China’s rich culture spans thousands of years, so it’s no surprise that games play a vital role in promoting leisurely activities. That said, we’ve come a long way since the days of games as mere hobbies. Now, we’ve got a whole gaming industry fueled by a rapidly growing Chinese market.

Online computer games are typically what come to mind when you discuss China’s gaming industry, but there are lots of other avenues that are building this economy of play.

The rise of the Chinese gamer

The e-sports industry is a huge hit globally, but its emergence is most prominent in China. The Drum expects China’s market to be the largest in the world by the end of this year, surpassing the United States. Total expected earnings are $45 million, which is a huge increase from the US’s $28 million total as of last year. Furthermore, researchers expect eSports viewers to reach 557 million by 2021, as compared to about 300 million in 2018.

That’s not all. Our article on female gamers emphasizes that eSports is changing the very fabric of Chinese culture. We are, of course, nowhere near equality — female gamers still make significantly less than their male counterparts, and are often the target of discrimination and unwanted remarks. Still, the fact that China has female professional teams (unlike Korea, for example, where eSports reigns supreme) says a lot about just how much this industry has captured the minds and imaginations of China’s youth.

The gaming industry is causing a generational shift in China, with more and more young adults looking into eSports as a viable career option. As Chinese schools continue to have rigorous entrance exams and competitive academic cultures, e-Sports provides a new way for individuals to make a living for themselves.

Casinos and gambling

While the eSports industry is growing leaps and bounds, China’s casino and gambling market is also on an upswing. In fact, the Bangkok Post recently found droves of Chinese tourists leaving Cambodia after a ban on online gambling. Politics surrounding gambling have always been tricky, and part of the reason why Chinese tourists flock to other countries to gamble is because China itself has yet to legalize gambling.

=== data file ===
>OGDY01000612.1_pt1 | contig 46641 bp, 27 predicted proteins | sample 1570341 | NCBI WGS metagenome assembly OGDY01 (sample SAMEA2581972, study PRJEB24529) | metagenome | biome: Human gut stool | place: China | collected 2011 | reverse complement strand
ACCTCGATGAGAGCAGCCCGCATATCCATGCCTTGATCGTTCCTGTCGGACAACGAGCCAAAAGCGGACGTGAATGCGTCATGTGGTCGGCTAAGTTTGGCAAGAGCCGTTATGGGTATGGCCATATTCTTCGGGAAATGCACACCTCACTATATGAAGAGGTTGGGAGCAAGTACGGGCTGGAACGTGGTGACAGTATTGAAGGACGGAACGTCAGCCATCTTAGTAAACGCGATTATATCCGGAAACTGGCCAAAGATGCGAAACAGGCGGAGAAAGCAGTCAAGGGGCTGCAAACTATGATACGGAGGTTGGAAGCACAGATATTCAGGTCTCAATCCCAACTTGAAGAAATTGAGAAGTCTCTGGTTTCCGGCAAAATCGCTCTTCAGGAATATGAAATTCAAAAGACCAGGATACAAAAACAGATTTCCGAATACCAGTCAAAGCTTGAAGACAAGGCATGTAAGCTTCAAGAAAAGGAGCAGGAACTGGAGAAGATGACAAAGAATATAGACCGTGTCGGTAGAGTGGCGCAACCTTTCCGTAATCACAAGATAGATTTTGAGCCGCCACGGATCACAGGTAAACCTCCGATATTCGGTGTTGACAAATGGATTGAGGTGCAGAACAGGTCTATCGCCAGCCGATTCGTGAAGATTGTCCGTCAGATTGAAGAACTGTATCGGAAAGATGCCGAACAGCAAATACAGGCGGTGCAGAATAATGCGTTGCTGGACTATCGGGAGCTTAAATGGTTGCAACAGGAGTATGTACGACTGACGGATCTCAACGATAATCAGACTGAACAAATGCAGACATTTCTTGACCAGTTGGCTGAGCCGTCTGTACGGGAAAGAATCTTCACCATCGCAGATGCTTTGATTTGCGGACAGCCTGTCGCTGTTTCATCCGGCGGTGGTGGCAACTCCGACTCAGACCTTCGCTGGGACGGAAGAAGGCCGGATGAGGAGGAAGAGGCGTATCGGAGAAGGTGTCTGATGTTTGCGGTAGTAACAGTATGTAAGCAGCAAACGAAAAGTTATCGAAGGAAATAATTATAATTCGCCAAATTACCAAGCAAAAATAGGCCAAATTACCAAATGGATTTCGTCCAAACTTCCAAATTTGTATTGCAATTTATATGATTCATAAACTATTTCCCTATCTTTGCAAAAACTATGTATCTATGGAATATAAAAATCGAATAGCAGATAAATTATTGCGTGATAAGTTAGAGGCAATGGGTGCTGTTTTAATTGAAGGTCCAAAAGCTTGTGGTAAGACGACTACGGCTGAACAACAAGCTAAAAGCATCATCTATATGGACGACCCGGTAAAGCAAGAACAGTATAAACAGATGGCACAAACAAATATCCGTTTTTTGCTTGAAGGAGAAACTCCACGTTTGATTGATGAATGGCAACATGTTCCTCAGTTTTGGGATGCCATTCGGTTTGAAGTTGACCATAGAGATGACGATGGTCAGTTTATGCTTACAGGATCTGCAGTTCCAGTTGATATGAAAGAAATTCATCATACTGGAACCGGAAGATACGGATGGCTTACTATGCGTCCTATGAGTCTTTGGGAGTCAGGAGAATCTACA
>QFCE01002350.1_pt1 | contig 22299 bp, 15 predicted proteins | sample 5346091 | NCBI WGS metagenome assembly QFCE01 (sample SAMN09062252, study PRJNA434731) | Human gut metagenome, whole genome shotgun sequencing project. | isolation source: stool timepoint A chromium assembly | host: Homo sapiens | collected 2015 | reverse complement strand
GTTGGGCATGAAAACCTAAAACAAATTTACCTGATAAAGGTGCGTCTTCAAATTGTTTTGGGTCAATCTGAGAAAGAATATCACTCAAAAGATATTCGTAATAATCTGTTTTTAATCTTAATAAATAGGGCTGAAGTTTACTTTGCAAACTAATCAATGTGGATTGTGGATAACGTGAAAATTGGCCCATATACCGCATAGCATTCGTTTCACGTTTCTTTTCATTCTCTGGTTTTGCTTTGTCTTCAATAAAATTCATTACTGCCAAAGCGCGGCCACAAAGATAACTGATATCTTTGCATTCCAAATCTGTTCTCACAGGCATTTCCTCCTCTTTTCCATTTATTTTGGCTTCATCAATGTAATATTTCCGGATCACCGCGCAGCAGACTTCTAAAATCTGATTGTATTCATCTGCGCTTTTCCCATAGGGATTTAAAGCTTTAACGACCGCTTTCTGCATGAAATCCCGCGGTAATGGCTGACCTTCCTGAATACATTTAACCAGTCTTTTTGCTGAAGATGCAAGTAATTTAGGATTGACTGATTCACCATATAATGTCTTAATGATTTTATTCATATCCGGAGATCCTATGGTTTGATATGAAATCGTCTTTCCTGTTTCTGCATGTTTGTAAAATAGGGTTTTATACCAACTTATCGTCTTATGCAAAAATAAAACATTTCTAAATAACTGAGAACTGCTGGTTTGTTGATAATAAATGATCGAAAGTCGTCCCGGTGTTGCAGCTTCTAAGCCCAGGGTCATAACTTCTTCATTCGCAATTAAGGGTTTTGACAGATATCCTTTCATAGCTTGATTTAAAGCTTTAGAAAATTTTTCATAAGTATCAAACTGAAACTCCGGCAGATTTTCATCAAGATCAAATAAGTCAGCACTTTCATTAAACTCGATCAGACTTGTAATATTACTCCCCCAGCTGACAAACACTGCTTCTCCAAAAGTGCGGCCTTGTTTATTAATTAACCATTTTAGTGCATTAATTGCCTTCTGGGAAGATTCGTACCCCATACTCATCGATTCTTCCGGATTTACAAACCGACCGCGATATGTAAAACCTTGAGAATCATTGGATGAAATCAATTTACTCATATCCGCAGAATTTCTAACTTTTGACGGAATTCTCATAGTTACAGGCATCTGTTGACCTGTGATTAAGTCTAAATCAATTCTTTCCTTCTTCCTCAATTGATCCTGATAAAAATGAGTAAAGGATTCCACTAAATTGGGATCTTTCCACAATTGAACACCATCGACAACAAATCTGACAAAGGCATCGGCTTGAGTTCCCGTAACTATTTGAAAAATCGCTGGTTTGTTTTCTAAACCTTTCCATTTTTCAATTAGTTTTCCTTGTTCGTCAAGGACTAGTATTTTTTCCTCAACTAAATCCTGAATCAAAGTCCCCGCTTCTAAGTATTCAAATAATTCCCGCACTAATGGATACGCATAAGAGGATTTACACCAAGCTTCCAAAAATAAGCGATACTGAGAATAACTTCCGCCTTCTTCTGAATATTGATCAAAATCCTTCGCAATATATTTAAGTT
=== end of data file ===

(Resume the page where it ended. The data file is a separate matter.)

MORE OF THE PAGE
That said, the news of these Chinese tourists is a testament to just how big of a role casinos now play in today’s culture. Chinese gamblers are an extremely lucrative (not to mention huge) market, with casinos looking to attract Chinese tourists. Indeed, one need only look at the gambling hub that is Macau to understand how popular gambling is nowadays. As a special region of China, Macau has been the de-facto choice for Chinese gamblers. That said, this might change with the likes of Singapore and Japan entering the casino industry. This growth speaks to the industry’s general rise in the region; in terms of Japan, it looks like the country will have its own mega-casinos opening soon. A guide to Japan by online gaming magazine ExpatBets, states that it is no surprise to the gaming industry; this makes its inclusion into the casino market an exciting one. Indeed, concessionaires such as MGM Resorts International and Las Vegas Sands are now looking to expand beyond Macau and into Tokyo.

When it comes to mainland China, casinos are still banned. This is because government officials still abide by traditional communist thinking that bans vices like prostitution, drugs, and gambling. It’s perhaps this ban that has shifted Chinese tourists to look outward, a fact evidenced by South China Morning Post’s reporting of Chinese tourists in casinos from Saipan to Russia.

E-Sports and flashy casino gambling may be gaining traction, but there’s still those who prefer more traditional past times. The prevalence of mahjong parlors — and even mahjong tables on street sides — shows that China’s new gaming industry comes from a long history of games forming a vital part of Chinese culture.

Edited by staff


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